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Humboldt-Universität zu Berlin - Faculty of Humanities and Social Sciences - Institute of Asian and African Studies

Humboldt-Universität zu Berlin | Faculty of Humanities and Social Sciences | Department of Asian and African Studies | Regional Departments | African Studies | Events | Upcoming Events | 24.04. Africa Colloquium: Loud, Silent Voices: Muslim Female Visibility in Islamicate Entertainment Spaces of Northern Nigeria

24.04. Africa Colloquium: Loud, Silent Voices: Muslim Female Visibility in Islamicate Entertainment Spaces of Northern Nigeria

Prof. Dr. Abdalla Uba Adamu (Department of Information and Media Studies, Faculty of Communication, Bayero University Kano)
When Apr 24, 2019 from 04:15 PM to 05:45 PM (Europe/Berlin / UTC200) iCal
Where IAAW, Invalidenstr. 118, Raum 410
Contact Name

Vortrag im Rahmen des Afrikakolloquiums

Gemeinsame Veranstaltung der Professuren für Afrikanische Geschichte, Linguistik und Literatur

 

 

Prof. Dr. Abdalla Uba Adamu

(Bayero University Kano)

 

Loud, Silent Voices: Muslim Female Visibility in Islamicate Entertainment Spaces of Northern Nigeria

 

The re-introduction of the Shari’a Muslim law in northern Nigerian States in 1999 after years of military dictatorship  opened a new vista for freedom of worship – and closed one on freedom of visibility, particularly for women entertainers. The Shari’a Law sas the creation of a moral police, called ‘Hisbah’, charged with the responsibility of ensuring what is good and preventing what is bad in the Islamicate public space. The law also saw the introduction of a Censorship agency that filters creative works in music, literature and films, to ensure conformity with Islamic laws.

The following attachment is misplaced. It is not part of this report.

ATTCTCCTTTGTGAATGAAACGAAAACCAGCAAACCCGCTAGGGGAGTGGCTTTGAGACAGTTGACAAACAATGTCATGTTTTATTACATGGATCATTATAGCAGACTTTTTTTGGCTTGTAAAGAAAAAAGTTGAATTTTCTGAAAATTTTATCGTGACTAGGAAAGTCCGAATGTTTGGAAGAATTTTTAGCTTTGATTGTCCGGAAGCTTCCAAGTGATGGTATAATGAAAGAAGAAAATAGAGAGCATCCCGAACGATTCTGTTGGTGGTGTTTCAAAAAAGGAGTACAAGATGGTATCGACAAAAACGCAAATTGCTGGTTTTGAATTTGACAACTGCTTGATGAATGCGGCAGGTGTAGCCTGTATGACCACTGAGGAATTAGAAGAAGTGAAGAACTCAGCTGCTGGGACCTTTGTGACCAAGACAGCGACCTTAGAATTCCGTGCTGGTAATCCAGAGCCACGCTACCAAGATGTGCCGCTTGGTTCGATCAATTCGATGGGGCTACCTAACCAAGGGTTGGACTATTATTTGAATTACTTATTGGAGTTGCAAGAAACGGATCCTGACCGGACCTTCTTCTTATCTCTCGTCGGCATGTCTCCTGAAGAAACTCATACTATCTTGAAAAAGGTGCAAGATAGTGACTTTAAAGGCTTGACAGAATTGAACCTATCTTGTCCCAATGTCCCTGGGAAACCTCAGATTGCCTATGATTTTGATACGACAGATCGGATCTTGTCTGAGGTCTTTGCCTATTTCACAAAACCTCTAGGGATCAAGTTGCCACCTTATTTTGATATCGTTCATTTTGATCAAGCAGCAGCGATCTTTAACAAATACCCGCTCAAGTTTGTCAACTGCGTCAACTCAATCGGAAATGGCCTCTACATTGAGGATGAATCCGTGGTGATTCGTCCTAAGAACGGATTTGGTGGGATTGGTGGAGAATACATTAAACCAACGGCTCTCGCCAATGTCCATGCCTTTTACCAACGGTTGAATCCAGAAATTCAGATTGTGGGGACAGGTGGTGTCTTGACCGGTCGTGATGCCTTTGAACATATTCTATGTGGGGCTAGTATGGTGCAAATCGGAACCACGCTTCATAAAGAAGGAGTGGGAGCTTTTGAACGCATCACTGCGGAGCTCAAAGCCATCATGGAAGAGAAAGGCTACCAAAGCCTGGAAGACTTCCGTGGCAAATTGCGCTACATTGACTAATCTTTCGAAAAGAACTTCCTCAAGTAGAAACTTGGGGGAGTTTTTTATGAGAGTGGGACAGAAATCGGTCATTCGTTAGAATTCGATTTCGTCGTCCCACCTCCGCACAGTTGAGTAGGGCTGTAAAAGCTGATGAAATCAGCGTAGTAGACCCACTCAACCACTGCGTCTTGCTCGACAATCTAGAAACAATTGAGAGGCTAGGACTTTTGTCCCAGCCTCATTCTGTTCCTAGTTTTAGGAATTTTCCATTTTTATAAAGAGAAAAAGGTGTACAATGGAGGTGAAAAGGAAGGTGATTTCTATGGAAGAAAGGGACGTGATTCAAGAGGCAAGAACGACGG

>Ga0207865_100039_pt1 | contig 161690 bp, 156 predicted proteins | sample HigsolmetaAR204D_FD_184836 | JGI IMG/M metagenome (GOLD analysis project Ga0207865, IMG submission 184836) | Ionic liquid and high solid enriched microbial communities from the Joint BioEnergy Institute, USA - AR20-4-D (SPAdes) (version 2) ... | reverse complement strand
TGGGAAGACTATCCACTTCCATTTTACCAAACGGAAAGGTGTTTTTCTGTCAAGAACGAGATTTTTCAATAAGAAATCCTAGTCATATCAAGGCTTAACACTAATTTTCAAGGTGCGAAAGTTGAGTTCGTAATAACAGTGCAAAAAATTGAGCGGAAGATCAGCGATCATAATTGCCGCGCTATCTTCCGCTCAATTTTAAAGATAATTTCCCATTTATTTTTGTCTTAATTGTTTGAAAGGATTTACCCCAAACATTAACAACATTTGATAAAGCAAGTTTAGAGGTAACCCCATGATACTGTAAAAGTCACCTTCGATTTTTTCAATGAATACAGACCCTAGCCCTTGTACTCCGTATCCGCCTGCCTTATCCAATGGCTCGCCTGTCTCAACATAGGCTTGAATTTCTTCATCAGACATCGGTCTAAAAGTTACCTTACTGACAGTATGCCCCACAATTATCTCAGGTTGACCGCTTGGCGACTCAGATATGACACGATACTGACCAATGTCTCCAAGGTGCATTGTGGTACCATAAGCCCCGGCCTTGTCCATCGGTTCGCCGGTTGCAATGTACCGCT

Most affected were female entertainers, who due to Islamic injunctions are not allowed in mixed-gender public spaces without an accompanying ‘mahram’ – a guardian who is sexually prohibited to her due to filial relationship. The entertainment culture in terms of music, fiction and film therefore imposed a restriction on how women can be represented or represent themselves through these media. While women are allowed to entertain guests and sing, but it must be to a female audiences, and even then, without any provocative choreography. This saves the female entertainer from the ‘male gaze’. What is therefore emphasized in the prohibition is the mixed gendered nature of entertainment which is seen as ‘haram’ (prohibited) and licentious in an Islamicate public – both virtual and non-virtual – space.

My paper  chronicles the various ways Muslim women entertainers in the Muslim world generally, and with specific ethnographic field data on northern Nigerian Muslim entertainers, negotiate the delicate balance between their identity as Muslims and their creativity as entertainers in the public sphere. I also explore the subversive ways northern Nigerian Muslim women negotiate the often loose barriers to their public visibility in their performances to practice their art. This often puts them in danger of public ridicule and ostracization and reduces the confidence with female Muslim entertainers can practice their art in northern Nigeria.

 

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